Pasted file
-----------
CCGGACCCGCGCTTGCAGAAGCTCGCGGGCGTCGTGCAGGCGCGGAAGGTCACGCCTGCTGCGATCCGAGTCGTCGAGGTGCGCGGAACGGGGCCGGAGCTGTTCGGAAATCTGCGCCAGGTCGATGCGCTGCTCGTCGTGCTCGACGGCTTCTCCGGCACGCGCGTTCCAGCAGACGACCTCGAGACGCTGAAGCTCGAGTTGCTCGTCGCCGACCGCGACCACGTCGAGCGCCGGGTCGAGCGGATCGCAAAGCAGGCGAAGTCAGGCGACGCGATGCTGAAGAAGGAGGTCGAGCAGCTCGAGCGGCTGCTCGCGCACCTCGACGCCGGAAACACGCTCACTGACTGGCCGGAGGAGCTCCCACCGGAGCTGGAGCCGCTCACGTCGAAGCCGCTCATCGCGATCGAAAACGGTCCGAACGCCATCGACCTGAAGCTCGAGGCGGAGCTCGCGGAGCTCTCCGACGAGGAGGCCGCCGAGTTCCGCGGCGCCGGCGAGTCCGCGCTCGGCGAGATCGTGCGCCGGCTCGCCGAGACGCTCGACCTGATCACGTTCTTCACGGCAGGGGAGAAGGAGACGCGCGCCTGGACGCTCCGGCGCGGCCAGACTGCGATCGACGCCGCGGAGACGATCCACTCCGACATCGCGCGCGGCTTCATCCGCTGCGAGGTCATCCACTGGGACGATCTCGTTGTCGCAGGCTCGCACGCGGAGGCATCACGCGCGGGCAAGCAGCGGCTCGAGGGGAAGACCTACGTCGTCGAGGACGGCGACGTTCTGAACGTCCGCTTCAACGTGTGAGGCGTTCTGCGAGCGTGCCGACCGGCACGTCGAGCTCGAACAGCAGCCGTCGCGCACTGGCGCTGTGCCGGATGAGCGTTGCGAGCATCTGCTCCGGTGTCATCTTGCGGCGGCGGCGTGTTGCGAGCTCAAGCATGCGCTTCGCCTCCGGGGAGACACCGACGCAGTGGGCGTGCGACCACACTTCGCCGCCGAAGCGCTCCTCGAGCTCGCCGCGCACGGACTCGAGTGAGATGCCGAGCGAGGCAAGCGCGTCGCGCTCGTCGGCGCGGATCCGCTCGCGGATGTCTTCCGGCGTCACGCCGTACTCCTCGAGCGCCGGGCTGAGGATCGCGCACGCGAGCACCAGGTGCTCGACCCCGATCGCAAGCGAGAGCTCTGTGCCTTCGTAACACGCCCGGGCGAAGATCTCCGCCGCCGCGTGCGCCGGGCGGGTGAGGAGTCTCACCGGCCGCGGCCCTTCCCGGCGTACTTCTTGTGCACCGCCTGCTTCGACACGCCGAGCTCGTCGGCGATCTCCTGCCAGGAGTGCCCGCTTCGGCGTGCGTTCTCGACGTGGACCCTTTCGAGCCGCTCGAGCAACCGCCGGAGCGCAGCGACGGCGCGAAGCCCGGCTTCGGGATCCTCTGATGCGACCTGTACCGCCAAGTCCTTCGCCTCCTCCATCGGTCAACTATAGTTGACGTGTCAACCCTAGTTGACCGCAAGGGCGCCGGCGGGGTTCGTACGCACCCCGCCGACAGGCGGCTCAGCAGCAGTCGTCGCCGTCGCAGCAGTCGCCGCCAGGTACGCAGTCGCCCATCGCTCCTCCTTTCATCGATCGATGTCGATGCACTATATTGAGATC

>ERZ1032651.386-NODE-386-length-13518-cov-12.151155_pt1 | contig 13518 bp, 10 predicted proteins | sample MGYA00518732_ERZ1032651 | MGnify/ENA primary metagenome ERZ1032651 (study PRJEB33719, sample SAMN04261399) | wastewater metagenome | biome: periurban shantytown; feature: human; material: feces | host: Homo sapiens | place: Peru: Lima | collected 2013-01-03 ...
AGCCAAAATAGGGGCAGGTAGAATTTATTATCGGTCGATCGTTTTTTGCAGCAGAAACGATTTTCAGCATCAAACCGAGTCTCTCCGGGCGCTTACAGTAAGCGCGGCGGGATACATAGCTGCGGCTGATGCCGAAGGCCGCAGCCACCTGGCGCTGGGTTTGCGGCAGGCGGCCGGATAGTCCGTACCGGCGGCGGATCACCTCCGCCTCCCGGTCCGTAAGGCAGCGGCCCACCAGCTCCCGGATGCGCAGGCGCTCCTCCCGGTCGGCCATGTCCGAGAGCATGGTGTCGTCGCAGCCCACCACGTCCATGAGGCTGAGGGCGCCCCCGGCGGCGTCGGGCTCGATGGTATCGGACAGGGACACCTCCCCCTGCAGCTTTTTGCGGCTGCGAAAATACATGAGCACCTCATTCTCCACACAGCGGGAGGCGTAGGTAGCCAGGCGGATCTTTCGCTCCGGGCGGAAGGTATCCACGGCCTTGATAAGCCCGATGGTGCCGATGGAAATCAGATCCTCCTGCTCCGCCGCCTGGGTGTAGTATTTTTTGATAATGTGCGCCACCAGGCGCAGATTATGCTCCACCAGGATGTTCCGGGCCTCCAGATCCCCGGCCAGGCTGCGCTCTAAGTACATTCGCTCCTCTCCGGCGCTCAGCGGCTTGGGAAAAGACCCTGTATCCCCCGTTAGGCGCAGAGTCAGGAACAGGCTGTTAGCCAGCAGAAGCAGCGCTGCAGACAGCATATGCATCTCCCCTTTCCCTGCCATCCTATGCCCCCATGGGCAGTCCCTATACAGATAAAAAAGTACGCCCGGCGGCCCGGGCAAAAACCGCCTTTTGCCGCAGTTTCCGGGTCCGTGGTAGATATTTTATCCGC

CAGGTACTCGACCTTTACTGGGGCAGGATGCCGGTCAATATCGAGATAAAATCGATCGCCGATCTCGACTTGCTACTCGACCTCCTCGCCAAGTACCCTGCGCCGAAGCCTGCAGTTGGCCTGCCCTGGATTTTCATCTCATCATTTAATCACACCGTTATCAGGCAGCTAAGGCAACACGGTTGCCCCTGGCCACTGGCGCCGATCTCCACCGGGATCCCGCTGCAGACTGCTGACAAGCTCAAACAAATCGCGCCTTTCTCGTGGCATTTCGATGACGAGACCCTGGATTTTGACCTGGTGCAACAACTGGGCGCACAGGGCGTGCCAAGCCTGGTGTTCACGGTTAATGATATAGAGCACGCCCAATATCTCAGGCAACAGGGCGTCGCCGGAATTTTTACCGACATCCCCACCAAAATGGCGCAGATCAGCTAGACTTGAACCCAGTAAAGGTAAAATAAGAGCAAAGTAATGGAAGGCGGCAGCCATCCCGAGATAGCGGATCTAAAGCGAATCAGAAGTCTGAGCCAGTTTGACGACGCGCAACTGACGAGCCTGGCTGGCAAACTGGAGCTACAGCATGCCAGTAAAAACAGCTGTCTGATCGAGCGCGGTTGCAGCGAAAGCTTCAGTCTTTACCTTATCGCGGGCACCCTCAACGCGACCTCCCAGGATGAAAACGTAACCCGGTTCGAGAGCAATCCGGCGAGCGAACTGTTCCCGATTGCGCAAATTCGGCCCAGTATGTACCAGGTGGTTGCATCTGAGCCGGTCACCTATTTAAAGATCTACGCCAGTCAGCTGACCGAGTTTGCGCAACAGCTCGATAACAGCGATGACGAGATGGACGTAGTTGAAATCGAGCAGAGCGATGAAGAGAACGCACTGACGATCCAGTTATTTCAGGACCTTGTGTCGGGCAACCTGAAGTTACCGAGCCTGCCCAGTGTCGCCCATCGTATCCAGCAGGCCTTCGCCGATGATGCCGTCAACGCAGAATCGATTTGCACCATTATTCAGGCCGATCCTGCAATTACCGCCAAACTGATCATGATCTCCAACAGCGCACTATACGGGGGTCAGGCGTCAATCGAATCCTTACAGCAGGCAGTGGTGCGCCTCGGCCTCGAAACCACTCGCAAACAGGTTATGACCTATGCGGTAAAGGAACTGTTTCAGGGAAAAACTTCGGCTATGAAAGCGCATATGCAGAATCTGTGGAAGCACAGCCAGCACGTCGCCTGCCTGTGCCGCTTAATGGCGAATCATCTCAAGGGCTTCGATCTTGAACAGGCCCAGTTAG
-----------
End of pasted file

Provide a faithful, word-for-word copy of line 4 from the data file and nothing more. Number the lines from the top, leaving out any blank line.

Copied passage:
CAGGTACTCGACCTTTACTGGGGCAGGATGCCGGTCAATATCGAGATAAAATCGATCGCCGATCTCGACTTGCTACTCGACCTCCTCGCCAAGTACCCTGCGCCGAAGCCTGCAGTTGGCCTGCCCTGGATTTTCATCTCATCATTTAATCACACCGTTATCAGGCAGCTAAGGCAACACGGTTGCCCCTGGCCACTGGCGCCGATCTCCACCGGGATCCCGCTGCAGACTGCTGACAAGCTCAAACAAATCGCGCCTTTCTCGTGGCATTTCGATGACGAGACCCTGGATTTTGACCTGGTGCAACAACTGGGCGCACAGGGCGTGCCAAGCCTGGTGTTCACGGTTAATGATATAGAGCACGCCCAATATCTCAGGCAACAGGGCGTCGCCGGAATTTTTACCGACATCCCCACCAAAATGGCGCAGATCAGCTAGACTTGAACCCAGTAAAGGTAAAATAAGAGCAAAGTAATGGAAGGCGGCAGCCATCCCGAGATAGCGGATCTAAAGCGAATCAGAAGTCTGAGCCAGTTTGACGACGCGCAACTGACGAGCCTGGCTGGCAAACTGGAGCTACAGCATGCCAGTAAAAACAGCTGTCTGATCGAGCGCGGTTGCAGCGAAAGCTTCAGTCTTTACCTTATCGCGGGCACCCTCAACGCGACCTCCCAGGATGAAAACGTAACCCGGTTCGAGAGCAATCCGGCGAGCGAACTGTTCCCGATTGCGCAAATTCGGCCCAGTATGTACCAGGTGGTTGCATCTGAGCCGGTCACCTATTTAAAGATCTACGCCAGTCAGCTGACCGAGTTTGCGCAACAGCTCGATAACAGCGATGACGAGATGGACGTAGTTGAAATCGAGCAGAGCGATGAAGAGAACGCACTGACGATCCAGTTATTTCAGGACCTTGTGTCGGGCAACCTGAAGTTACCGAGCCTGCCCAGTGTCGCCCATCGTATCCAGCAGGCCTTCGCCGATGATGCCGTCAACGCAGAATCGATTTGCACCATTATTCAGGCCGATCCTGCAATTACCGCCAAACTGATCATGATCTCCAACAGCGCACTATACGGGGGTCAGGCGTCAATCGAATCCTTACAGCAGGCAGTGGTGCGCCTCGGCCTCGAAACCACTCGCAAACAGGTTATGACCTATGCGGTAAAGGAACTGTTTCAGGGAAAAACTTCGGCTATGAAAGCGCATATGCAGAATCTGTGGAAGCACAGCCAGCACGTCGCCTGCCTGTGCCGCTTAATGGCGAATCATCTCAAGGGCTTCGATCTTGAACAGGCCCAGTTAG